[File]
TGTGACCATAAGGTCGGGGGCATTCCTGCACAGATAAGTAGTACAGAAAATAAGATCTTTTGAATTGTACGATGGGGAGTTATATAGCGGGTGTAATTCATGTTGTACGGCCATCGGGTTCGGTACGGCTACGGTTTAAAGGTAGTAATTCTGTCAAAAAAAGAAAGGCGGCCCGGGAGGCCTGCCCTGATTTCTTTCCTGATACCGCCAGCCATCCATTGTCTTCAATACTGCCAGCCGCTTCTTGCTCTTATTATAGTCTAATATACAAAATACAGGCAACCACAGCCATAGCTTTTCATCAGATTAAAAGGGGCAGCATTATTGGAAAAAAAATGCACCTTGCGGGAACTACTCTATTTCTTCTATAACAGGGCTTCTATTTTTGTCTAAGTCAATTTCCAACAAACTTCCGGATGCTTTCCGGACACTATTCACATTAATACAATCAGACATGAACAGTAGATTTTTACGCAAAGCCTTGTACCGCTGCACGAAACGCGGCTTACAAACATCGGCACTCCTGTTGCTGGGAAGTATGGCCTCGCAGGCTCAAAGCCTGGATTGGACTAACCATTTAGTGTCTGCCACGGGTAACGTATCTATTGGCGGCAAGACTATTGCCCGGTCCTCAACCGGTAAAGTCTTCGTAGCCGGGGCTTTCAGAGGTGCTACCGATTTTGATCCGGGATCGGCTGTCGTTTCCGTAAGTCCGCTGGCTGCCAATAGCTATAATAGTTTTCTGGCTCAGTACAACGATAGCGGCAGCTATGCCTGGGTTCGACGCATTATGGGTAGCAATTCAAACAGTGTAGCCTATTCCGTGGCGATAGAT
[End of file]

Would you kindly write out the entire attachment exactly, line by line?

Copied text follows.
TGTGACCATAAGGTCGGGGGCATTCCTGCACAGATAAGTAGTACAGAAAATAAGATCTTTTGAATTGTACGATGGGGAGTTATATAGCGGGTGTAATTCATGTTGTACGGCCATCGGGTTCGGTACGGCTACGGTTTAAAGGTAGTAATTCTGTCAAAAAAAGAAAGGCGGCCCGGGAGGCCTGCCCTGATTTCTTTCCTGATACCGCCAGCCATCCATTGTCTTCAATACTGCCAGCCGCTTCTTGCTCTTATTATAGTCTAATATACAAAATACAGGCAACCACAGCCATAGCTTTTCATCAGATTAAAAGGGGCAGCATTATTGGAAAAAAAATGCACCTTGCGGGAACTACTCTATTTCTTCTATAACAGGGCTTCTATTTTTGTCTAAGTCAATTTCCAACAAACTTCCGGATGCTTTCCGGACACTATTCACATTAATACAATCAGACATGAACAGTAGATTTTTACGCAAAGCCTTGTACCGCTGCACGAAACGCGGCTTACAAACATCGGCACTCCTGTTGCTGGGAAGTATGGCCTCGCAGGCTCAAAGCCTGGATTGGACTAACCATTTAGTGTCTGCCACGGGTAACGTATCTATTGGCGGCAAGACTATTGCCCGGTCCTCAACCGGTAAAGTCTTCGTAGCCGGGGCTTTCAGAGGTGCTACCGATTTTGATCCGGGATCGGCTGTCGTTTCCGTAAGTCCGCTGGCTGCCAATAGCTATAATAGTTTTCTGGCTCAGTACAACGATAGCGGCAGCTATGCCTGGGTTCGACGCATTATGGGTAGCAATTCAAACAGTGTAGCCTATTCCGTGGCGATAGAT